We join a ziplining (canopy) tour in the forest near La Fortuna. This is how it works: You wear a harness that is attached to some rolls that roll on a steel cable. You slide down the cable sitting, and you have one hand in a leather glove sliding on the cable behind (!) the rolls. That hand is both to keep your direction and prevent you from spinning, but also to break by pulling on the line with the glove. I don't trust this technology very much, but it's all we have.
They drive us up a hill in the forest from which we see the lines spanning the chasms between the forest hills. They look incredibly deep. I get kind of scared, but there's no way back now. The first line still scares me a bit, but I'm way to busy with holding the zipline to even look down. That's great, so after two ziplines, I've lost my nervousness and have a lot of fun. We get quite fast on these lines - up to 60 km/h, which really feels a lot because you slide through the trees, next to their branches. The view is gorgeous - you can see over wide chasms, deep into the forest, to the cloudy volcano, and all over the waterfall under which we swam yesterday. The longest line is 1 km long, and has a height of 100 m above ground. Amazing! I didn't expect it to be that cool. It was an outstanding experience. See video material for some incoming zipliners.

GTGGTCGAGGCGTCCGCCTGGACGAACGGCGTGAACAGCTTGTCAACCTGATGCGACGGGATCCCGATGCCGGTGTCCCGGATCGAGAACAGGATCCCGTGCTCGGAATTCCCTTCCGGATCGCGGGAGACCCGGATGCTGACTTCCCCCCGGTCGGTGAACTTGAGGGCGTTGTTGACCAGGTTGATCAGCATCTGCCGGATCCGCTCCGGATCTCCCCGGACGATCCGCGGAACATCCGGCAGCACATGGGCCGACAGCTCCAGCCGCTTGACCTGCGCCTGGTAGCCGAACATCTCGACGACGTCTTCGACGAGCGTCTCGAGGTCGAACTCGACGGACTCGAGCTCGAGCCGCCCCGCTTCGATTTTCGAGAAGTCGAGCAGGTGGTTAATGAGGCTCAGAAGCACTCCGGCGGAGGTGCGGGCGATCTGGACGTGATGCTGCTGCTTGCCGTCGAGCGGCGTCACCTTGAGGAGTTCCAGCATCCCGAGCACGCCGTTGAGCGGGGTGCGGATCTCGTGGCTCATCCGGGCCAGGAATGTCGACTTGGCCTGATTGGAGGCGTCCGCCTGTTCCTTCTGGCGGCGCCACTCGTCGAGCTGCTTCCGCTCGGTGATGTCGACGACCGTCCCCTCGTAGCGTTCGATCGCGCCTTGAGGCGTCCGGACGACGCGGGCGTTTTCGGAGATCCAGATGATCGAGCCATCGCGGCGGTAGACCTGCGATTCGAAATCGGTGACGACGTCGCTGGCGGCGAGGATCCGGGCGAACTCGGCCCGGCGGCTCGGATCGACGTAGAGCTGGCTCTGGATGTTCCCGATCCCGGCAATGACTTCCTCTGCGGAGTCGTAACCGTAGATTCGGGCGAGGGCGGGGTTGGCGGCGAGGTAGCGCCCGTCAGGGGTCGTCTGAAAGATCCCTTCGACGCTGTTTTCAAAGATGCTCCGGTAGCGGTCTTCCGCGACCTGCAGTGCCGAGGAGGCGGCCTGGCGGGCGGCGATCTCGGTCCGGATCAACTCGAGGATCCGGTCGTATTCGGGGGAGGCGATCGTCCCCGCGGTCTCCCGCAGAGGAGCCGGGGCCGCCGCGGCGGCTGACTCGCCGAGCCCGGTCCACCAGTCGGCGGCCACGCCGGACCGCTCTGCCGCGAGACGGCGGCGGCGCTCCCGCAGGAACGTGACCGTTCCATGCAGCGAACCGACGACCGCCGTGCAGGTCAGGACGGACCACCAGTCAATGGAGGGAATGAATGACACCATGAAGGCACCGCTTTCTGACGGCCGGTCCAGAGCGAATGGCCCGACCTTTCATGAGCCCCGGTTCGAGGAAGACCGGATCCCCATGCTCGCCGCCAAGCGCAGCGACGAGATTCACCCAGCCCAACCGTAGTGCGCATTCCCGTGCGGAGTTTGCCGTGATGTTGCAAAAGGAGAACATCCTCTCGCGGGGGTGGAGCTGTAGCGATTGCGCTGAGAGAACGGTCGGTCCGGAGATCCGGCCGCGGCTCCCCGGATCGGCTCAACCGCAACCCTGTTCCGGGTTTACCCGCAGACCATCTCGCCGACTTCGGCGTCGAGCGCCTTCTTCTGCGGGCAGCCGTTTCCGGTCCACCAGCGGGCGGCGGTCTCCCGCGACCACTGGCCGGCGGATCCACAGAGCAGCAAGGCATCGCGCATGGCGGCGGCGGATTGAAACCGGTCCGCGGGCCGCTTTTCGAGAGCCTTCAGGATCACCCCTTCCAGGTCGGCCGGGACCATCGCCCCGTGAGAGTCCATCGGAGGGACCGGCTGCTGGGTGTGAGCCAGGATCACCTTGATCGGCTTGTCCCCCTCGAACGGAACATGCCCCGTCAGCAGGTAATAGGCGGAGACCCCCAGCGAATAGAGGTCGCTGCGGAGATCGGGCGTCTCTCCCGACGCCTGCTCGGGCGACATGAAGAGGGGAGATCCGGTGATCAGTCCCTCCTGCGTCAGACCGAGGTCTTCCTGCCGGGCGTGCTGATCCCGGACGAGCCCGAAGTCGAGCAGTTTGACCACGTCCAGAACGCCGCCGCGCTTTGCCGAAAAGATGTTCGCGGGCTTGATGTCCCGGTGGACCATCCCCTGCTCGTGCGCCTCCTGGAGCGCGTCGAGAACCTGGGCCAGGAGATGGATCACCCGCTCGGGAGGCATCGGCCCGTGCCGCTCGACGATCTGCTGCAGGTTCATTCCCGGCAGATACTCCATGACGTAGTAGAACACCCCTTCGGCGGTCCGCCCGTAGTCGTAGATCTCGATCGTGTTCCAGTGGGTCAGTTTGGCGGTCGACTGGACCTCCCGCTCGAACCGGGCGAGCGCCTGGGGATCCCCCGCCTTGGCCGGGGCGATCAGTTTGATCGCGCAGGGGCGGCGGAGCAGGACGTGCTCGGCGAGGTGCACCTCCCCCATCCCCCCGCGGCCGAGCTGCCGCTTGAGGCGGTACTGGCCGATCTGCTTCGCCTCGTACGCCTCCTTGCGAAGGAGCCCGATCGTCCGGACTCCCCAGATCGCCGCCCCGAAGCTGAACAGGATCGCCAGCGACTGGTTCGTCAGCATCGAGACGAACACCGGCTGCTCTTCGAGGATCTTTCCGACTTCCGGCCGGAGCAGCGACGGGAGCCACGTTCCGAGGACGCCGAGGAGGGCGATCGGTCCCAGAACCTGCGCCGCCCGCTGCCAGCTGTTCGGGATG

We get back on horses. The guides suggest that we can tell them where to go, but I don't think that's true. These horses ignore any directions and will just go wherever they are used to. My horse doesn't seem to like the others, so it first leaves the path to go through the forest, and then decides to overtake (see short video).
Finally we drive back to Tamarindo where we arrive at 9 pm and call it a day.